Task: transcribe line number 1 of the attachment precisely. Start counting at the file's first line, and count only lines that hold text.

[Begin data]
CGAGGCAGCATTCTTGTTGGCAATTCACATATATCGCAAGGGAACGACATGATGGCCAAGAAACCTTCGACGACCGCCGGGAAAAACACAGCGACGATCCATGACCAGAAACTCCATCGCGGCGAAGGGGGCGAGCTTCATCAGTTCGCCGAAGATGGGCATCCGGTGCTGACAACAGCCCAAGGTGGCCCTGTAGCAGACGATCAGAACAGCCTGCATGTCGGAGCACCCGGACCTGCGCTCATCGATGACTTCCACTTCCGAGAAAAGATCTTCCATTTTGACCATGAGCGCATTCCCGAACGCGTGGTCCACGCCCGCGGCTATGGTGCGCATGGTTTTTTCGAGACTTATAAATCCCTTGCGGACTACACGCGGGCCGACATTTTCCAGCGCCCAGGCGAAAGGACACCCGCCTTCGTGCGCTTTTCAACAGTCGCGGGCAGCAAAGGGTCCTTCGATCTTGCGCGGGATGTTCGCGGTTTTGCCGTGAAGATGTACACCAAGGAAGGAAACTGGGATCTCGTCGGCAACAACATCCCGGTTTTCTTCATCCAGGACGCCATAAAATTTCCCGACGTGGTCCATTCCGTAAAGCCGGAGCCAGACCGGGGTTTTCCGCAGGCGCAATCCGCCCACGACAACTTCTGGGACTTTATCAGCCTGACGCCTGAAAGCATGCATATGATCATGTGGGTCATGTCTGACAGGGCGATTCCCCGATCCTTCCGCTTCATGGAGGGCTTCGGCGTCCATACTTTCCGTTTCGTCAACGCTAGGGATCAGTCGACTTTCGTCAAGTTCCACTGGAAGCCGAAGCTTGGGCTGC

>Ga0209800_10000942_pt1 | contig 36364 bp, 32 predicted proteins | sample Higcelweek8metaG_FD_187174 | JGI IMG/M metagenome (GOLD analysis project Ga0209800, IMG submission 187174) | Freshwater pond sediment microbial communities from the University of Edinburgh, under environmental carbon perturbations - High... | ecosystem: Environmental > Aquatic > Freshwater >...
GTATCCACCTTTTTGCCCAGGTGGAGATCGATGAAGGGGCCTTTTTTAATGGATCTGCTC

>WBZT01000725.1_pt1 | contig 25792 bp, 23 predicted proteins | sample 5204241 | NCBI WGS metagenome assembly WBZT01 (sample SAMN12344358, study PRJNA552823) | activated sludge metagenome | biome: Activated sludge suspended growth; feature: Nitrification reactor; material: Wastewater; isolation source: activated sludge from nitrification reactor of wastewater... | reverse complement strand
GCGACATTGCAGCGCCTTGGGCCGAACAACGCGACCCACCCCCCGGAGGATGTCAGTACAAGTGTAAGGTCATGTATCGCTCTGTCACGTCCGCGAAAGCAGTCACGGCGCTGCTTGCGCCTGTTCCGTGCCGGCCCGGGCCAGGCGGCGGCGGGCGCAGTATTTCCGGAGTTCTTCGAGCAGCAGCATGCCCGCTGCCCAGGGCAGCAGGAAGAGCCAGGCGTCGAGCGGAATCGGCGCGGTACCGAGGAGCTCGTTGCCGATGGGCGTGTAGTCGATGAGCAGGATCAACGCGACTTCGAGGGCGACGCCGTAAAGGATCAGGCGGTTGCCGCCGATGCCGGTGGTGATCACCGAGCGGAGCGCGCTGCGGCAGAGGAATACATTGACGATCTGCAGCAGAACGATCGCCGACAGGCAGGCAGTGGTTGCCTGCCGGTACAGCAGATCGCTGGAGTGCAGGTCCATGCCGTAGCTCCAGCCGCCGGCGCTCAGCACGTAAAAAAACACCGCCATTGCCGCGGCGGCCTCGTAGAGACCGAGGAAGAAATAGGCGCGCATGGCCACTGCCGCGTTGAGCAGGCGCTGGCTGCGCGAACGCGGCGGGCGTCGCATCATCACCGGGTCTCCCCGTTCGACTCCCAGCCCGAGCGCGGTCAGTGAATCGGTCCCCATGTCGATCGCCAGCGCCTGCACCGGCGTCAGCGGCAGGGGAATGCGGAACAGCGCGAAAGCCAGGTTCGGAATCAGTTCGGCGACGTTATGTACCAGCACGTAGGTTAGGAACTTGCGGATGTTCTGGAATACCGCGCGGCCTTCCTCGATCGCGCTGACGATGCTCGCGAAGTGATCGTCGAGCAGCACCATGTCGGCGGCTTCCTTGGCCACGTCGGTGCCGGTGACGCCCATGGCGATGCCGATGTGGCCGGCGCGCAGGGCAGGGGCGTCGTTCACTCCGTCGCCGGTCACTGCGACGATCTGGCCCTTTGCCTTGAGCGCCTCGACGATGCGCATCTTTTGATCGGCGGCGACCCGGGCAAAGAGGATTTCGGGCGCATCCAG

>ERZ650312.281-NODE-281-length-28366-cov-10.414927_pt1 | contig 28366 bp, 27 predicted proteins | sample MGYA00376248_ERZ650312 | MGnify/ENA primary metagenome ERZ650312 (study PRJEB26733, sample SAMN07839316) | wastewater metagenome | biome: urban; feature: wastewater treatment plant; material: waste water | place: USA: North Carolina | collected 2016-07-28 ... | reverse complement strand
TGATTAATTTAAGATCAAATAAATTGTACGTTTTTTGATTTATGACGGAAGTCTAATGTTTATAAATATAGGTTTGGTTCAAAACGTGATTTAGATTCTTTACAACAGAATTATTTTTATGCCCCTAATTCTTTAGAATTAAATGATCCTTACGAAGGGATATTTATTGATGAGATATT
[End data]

CGAGGCAGCATTCTTGTTGGCAATTCACATATATCGCAAGGGAACGACATGATGGCCAAGAAACCTTCGACGACCGCCGGGAAAAACACAGCGACGATCCATGACCAGAAACTCCATCGCGGCGAAGGGGGCGAGCTTCATCAGTTCGCCGAAGATGGGCATCCGGTGCTGACAACAGCCCAAGGTGGCCCTGTAGCAGACGATCAGAACAGCCTGCATGTCGGAGCACCCGGACCTGCGCTCATCGATGACTTCCACTTCCGAGAAAAGATCTTCCATTTTGACCATGAGCGCATTCCCGAACGCGTGGTCCACGCCCGCGGCTATGGTGCGCATGGTTTTTTCGAGACTTATAAATCCCTTGCGGACTACACGCGGGCCGACATTTTCCAGCGCCCAGGCGAAAGGACACCCGCCTTCGTGCGCTTTTCAACAGTCGCGGGCAGCAAAGGGTCCTTCGATCTTGCGCGGGATGTTCGCGGTTTTGCCGTGAAGATGTACACCAAGGAAGGAAACTGGGATCTCGTCGGCAACAACATCCCGGTTTTCTTCATCCAGGACGCCATAAAATTTCCCGACGTGGTCCATTCCGTAAAGCCGGAGCCAGACCGGGGTTTTCCGCAGGCGCAATCCGCCCACGACAACTTCTGGGACTTTATCAGCCTGACGCCTGAAAGCATGCATATGATCATGTGGGTCATGTCTGACAGGGCGATTCCCCGATCCTTCCGCTTCATGGAGGGCTTCGGCGTCCATACTTTCCGTTTCGTCAACGCTAGGGATCAGTCGACTTTCGTCAAGTTCCACTGGAAGCCGAAGCTTGGGCTGC